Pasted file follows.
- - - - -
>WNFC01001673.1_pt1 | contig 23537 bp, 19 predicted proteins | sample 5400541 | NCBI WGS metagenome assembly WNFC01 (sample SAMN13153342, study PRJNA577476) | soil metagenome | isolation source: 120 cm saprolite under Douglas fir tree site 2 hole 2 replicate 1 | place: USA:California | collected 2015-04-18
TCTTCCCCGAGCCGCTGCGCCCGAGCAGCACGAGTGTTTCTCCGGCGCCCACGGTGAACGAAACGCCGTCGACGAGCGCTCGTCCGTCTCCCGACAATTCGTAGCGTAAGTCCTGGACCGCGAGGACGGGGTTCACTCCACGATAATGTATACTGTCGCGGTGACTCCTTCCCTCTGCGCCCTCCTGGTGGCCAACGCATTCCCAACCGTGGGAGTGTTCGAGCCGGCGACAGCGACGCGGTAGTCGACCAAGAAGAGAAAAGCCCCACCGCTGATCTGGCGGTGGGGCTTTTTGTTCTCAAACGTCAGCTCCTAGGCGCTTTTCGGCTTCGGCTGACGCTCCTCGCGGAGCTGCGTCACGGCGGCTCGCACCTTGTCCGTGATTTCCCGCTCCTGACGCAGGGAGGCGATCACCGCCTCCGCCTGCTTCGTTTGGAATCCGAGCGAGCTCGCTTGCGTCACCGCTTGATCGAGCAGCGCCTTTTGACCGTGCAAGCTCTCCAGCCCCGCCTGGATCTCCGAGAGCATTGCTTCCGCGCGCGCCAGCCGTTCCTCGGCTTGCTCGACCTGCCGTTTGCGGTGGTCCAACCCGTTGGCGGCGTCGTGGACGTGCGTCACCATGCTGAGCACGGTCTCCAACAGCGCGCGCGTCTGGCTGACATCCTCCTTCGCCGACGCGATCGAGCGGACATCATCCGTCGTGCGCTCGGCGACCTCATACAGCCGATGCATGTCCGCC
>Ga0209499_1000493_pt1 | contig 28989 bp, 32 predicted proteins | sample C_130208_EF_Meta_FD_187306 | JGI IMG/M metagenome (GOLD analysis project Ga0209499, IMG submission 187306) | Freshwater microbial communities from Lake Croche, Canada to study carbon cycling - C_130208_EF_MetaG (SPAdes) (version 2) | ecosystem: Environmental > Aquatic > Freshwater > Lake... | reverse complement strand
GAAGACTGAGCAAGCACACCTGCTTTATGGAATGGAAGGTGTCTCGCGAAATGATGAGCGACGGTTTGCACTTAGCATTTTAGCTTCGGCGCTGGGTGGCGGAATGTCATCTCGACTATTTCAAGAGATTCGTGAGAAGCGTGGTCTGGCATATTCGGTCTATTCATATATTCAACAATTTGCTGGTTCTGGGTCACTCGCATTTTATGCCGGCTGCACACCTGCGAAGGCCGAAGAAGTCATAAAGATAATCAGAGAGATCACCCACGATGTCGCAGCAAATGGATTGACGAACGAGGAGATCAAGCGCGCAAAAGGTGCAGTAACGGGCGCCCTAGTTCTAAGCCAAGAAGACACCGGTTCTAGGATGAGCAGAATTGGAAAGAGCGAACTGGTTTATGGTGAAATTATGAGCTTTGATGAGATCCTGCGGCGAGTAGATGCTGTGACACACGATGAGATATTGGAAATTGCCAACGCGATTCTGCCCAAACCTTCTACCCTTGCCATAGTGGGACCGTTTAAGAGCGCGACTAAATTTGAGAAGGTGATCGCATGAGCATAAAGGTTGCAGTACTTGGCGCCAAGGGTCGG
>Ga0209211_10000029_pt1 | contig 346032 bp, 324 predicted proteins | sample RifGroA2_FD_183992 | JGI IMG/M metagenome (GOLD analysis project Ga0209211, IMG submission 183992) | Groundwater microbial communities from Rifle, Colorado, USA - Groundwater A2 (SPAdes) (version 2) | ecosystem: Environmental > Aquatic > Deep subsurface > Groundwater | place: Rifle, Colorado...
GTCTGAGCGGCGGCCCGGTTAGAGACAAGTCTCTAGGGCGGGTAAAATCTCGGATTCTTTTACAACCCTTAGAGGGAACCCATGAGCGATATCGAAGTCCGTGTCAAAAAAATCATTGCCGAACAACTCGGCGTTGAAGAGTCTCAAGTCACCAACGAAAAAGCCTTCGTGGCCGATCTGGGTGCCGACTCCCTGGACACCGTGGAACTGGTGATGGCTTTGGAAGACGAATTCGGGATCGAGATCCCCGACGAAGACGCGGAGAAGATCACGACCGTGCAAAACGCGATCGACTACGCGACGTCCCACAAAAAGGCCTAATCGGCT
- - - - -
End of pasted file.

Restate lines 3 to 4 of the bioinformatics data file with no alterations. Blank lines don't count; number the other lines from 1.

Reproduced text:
>Ga0209499_1000493_pt1 | contig 28989 bp, 32 predicted proteins | sample C_130208_EF_Meta_FD_187306 | JGI IMG/M metagenome (GOLD analysis project Ga0209499, IMG submission 187306) | Freshwater microbial communities from Lake Croche, Canada to study carbon cycling - C_130208_EF_MetaG (SPAdes) (version 2) | ecosystem: Environmental > Aquatic > Freshwater > Lake... | reverse complement strand
GAAGACTGAGCAAGCACACCTGCTTTATGGAATGGAAGGTGTCTCGCGAAATGATGAGCGACGGTTTGCACTTAGCATTTTAGCTTCGGCGCTGGGTGGCGGAATGTCATCTCGACTATTTCAAGAGATTCGTGAGAAGCGTGGTCTGGCATATTCGGTCTATTCATATATTCAACAATTTGCTGGTTCTGGGTCACTCGCATTTTATGCCGGCTGCACACCTGCGAAGGCCGAAGAAGTCATAAAGATAATCAGAGAGATCACCCACGATGTCGCAGCAAATGGATTGACGAACGAGGAGATCAAGCGCGCAAAAGGTGCAGTAACGGGCGCCCTAGTTCTAAGCCAAGAAGACACCGGTTCTAGGATGAGCAGAATTGGAAAGAGCGAACTGGTTTATGGTGAAATTATGAGCTTTGATGAGATCCTGCGGCGAGTAGATGCTGTGACACACGATGAGATATTGGAAATTGCCAACGCGATTCTGCCCAAACCTTCTACCCTTGCCATAGTGGGACCGTTTAAGAGCGCGACTAAATTTGAGAAGGTGATCGCATGAGCATAAAGGTTGCAGTACTTGGCGCCAAGGGTCGG